Thought I'd post a Velonews response to the two articles posted earlier in
the week:

Friday's Foaming Rant: Smack the hack

By Patrick O'Grady
VeloNews editor at large

This report filed July 26, 2002

Journalism is not a profession or a trade. It is a cheap catch-all for
f---offs and misfits - a false doorway to the backside of life, a filthy,
piss-ridden little hole nailed off by the building inspector, but just deep
enough for a wino to curl up from the sidewalk and masturbate like a chimp
in a zoo-cage.
- Hunter S. Thompson, Fear and Loathing in Las Vegas

It must be a dull Tour. Otherwise I wouldn't be getting a dozen e-mails a
day about the latest outrage perpetrated upon the cycling public by the
mainstream media, which as usual are either completely indifferent or
actively hostile to us.

First came word of a column by Dimitri Vassilaros, in a Pittsburgh-area
cage liner called the Tribune-Review, that trotted out the requisite hoary
complaints - O, woe the poor, beleaguered motorist, who occasionally must
set down his cell phone and coffee cup to steer a safe course around a
bicyclist who shouldn't be on the roads at all because motorists pay all
the costs of their upkeep, woe, woe. This geek clearly has spent too much
time ensnarled in metro traffic, mesmerized by Clear Channel radio and
chasing hydrocarbons with an occasional nip from the hip flask, to scribble
an original thought.

Then there was a silly-ass screed by Ron Borges on the MSNBC Web site which
postulated that not only is Lance Armstrong not the world's best athlete,
he may not be an athlete at all. Borges, a sports reporter for The Boston
Globe, is an authority  in such matters, because he covers boxing, an
activity in which two representatives of rival minority groups batter each
other for the amusement of white folks until Don King or Tony Soprano tells
one of them to lay down, and pro football, a ritualized form of mock combat
intended to satiate the nation's bloodlust between wars.

Subsequently, howls of disbelief and cries for vengeance have ricocheted
around the Internet like stray rounds in the West Bank. And if you are
among those wounded, you can certainly dash off a critical letter to
Vassilaros' and Borges' editors, if indeed they have editors, and they are
sober, and can read, all of which seems highly unlikely given the quality
of their employees' published work.

But if you follow that impulse, why, then, the terrorists win.

See, this is what columnists are. Terrorists. On the outside, we are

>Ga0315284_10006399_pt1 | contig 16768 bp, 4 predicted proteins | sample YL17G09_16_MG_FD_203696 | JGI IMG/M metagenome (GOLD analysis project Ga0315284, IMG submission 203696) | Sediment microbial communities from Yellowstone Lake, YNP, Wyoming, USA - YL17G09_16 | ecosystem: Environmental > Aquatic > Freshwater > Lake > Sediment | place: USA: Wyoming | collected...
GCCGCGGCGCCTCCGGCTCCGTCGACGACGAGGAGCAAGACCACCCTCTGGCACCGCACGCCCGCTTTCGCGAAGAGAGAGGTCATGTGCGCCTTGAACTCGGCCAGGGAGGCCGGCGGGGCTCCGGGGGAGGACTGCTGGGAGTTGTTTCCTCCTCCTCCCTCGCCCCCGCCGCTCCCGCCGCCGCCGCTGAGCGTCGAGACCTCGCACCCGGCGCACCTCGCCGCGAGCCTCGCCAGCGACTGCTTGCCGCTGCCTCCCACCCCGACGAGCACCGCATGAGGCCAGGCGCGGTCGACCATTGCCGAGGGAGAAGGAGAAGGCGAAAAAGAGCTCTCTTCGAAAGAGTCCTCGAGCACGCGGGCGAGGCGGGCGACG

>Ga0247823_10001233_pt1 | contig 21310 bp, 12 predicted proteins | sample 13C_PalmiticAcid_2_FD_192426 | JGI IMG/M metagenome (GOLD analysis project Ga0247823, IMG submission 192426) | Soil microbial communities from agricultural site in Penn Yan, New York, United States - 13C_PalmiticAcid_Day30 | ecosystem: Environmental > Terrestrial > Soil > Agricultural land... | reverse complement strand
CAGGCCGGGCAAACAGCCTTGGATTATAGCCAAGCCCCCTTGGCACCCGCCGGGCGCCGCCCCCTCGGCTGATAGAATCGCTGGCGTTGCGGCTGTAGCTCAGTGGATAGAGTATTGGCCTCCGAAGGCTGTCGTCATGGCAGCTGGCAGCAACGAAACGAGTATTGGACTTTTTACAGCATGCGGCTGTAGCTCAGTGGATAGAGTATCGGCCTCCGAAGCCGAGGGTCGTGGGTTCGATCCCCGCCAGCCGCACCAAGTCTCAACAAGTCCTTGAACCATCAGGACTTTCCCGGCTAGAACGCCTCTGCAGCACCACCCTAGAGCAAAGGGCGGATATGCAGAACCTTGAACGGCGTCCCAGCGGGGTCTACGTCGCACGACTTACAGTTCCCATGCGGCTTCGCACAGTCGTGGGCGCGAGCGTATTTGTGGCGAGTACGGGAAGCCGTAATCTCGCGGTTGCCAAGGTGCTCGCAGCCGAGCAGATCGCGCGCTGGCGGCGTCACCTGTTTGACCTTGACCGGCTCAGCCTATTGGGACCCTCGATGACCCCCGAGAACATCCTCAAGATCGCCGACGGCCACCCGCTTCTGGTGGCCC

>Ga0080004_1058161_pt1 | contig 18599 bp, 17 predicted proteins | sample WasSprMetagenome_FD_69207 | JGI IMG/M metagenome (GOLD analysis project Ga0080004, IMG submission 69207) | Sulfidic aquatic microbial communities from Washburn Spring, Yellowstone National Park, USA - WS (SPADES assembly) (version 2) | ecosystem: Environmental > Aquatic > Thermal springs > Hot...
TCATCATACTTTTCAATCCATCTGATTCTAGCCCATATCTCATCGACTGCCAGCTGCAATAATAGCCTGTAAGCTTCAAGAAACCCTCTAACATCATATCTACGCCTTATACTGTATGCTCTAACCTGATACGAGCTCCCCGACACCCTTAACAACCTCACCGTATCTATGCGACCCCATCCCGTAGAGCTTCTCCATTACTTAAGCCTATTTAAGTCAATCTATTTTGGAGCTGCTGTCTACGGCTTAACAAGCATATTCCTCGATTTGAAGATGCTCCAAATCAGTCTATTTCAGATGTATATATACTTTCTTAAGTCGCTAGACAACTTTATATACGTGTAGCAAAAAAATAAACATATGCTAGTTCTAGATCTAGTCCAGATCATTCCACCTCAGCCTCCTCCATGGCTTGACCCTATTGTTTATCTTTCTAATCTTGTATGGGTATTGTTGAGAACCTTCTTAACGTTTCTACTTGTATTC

largely indistinguishable from our fellow citizens, but inside each of us
dwells a wild-haired, unshaven, bomb-throwing anarchist awaiting the chance
to disrupt society for our own nefarious purposes, which generally involve
generating letters to the editor.

For a columnist, letters to the editor are the equivalent of letters of
recommendation. "He must be good," muses the editor as he tosses off a
sixth martini at lunch. "Just look at all the mail we get. I can't read the
sonofabitch myself, but I guess there's no accounting for taste. Speaking
of taste, double up on that, would you, barkeep?"

So toward that end, knowing that cyclists have thinner skins than a
ballpark frank, professional spectators like Borges underhand us a slow
pitch like, "For my money, being the greatest athlete in the world involves
strength, speed, agility, hand-eye coordination, mental toughness and the
ability to make your body do things that defy description. Chief among them
is not pumping your legs up and down while your feet are strapped to
bicycle pedals."

You could tell Borges, "Hey, you couch-bound jock-sniffer, it takes
strength to ride a 52km time trial, speed to drop Joseba Beloki on Mont
Ventoux, agility to navigate a corkscrew alpine descent at 60 mph, hand-eye
coordination to snag the musette you'll need to survive six hours in the
saddle in 90-degree heat, mental toughness to even finish a grand tour, and
the ability to make your body do things that defy description to win one."

But then he's got his letter, and job security.

Meanwhile, Vassilaros, facing another deadline with a head full of not
much, taps out a lame-o like, "I don't want to share the road with a
bicycle. However, you and I must because if we did not, it could lead to
tragedy. Drivers have to follow the law, but that does not mean we have to
like it."

You could tell Vassilaros, "Spaseba, tovarisch, but we don't exactly relish
sharing the road with you, either. And as regards the equitable division of
expense, you'll be getting your payback down the road, when we fit, healthy
cyclists are picking up the tab for your Medicare-funded nursing-home bed."

But then he's got his letter, and maybe an extra couple of bucks in the old
pay envelope.

Hell, I could write a nasty column calling Borges and Vassilaros ignorant,
sloppy hacks, talentless space-fillers with smaller audiences than Rosie
O'Donnell stripping to "In-a-Gadda-da-Vida" at a roadside rest area.

But I'd probably just be trying to score myself a few letters to the
editor. I'm thinking about buying a new bike, and frankly I could use a raise.

"Never doubt that a small group of dedicated individuals working together
can change the world.  Indeed, it's the only thing that ever has."  --
Margaret Mead
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